His Sixth Proposition. The Father (or First Person) is the sole Origin of all Power and Authority, and is the Author and Principle of whatseever is done by the son or by the Spirit.

1. That the Very God, whom you mean by the Father, is the sole Origin of all Power and Auchority, is certain.

2. Touching the Father as the Fir 4 Person, fee what I have said on the Fifth Propofition.

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3. The Very God is undoubtedly the Author and Principle of whatsoever is done by the Son. For the Man Christ Jesus derived his Power from the Very God, who is his Father; and the Very God did whatsoever was done by the WORD or Divine Nature of the Son. For by the WORD God made all things. But it does not follow from thence, that the WORD is a distinct Being from the Father or Very God; any more than a Man's understanding by his Soul, or touching by his Body, proves that the Soul or the Body is a diftina Being from the Man.

4. The same may be said with respect to the Spi- . rit.

s. Your Texts are very numerous under this Head, viz. from N° 756 to N° 995, which relate to the Son, and from N° 1148 to N° 1197, which relate to the Spirit. It may suffice however to note, that

where the Son is represented as subordinat to the Father, the Human Nature of the Son, viz. the Man Christ Jesus, is manifestly meant; And that Index of Texts which I shall subjoin to these Papers, will readily refer to an Explication of any Text in which any Difficulty may be apprehended. And the 13th Chapter furnishes an Account of all those, which may seem to imply the Spirit's Subordination.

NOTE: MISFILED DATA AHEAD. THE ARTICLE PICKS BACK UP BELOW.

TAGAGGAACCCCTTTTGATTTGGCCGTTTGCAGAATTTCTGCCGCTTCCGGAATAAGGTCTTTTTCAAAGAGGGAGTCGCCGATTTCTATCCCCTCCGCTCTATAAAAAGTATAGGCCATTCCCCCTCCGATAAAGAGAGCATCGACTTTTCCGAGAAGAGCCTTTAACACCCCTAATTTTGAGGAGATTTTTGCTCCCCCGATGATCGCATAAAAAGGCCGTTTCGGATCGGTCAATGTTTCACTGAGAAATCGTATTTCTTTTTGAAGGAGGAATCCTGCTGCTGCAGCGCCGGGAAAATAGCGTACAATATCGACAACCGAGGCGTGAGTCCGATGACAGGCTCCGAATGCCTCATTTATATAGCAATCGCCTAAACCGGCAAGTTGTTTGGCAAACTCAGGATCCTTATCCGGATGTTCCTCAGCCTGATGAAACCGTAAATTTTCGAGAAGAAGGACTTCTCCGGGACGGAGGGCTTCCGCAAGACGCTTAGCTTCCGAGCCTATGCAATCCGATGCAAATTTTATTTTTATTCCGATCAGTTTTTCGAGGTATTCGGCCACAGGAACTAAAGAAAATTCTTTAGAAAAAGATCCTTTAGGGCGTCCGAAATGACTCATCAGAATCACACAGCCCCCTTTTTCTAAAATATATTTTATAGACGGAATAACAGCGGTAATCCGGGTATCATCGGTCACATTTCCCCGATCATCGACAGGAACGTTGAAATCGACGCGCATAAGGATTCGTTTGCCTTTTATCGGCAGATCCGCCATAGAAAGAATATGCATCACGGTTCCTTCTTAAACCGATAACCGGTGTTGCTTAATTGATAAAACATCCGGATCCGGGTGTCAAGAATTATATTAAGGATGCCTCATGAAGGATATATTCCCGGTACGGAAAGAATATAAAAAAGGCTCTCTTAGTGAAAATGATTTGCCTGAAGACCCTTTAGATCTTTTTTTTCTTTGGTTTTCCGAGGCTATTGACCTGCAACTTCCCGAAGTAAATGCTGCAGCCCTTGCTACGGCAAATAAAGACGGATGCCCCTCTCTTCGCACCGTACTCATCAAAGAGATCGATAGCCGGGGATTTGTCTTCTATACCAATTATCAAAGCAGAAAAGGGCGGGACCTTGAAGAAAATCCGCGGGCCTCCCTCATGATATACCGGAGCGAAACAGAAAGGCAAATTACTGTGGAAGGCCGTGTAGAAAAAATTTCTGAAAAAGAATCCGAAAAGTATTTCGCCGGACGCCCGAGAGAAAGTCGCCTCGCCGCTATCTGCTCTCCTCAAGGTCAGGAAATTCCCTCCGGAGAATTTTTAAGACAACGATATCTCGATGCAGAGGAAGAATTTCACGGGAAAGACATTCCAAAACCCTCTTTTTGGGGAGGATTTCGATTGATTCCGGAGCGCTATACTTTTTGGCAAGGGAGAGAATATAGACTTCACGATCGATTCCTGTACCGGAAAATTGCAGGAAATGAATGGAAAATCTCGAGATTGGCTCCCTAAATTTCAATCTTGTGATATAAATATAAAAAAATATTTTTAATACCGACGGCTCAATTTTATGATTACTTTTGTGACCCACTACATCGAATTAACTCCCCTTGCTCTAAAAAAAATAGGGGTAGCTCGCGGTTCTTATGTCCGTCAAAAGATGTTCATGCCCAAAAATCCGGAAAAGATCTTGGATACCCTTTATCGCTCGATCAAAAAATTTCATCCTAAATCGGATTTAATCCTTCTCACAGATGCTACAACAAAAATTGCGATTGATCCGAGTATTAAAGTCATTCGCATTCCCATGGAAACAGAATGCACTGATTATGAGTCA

His Seventh Proposition. The Father (or First Person) alone, is in the bighest, ftrict, and proper sense, absolutely Supreme over all.

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1. This is granted of the Very God, whom you mean by the Father.

2. Touch

2. Touching the Father as First Person, see the Fifth Proposition.

His Eighth Proposition. The Father (or First Person) is, absolutely Speaking, the God of the Universe ; tbe God of Abra

ham, Isaac and Jacob; the God of Israel ; of " Moses, of the Prophets and Apostles; and the "s God and Father of our Lord Jesus Christ.

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1. This also is granted of the Very God.

2. Touching the Father as the First Person, see the Fifth Proposition.

3. The Very God is never called the God and Father of the WORD, tho' he is undoubtedly the God and Father of the Man Christ Jesus, or the incarnat WORD.

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The Scripture, when it mentions the one God, or " the only God, always means the supreme Person of “ the Father.

This is true of the Very God, who (as I have so often said) is three Persons, viz. the Father with his WORD and Spirit. See Chap. 14. P. 218.

His Tenth Propofition. Whenever the Word, God, is mentioned in Scripture with any bigb Epithet, Title, or Attribute annexed to it; it generally (if not always) means the Person of the Father.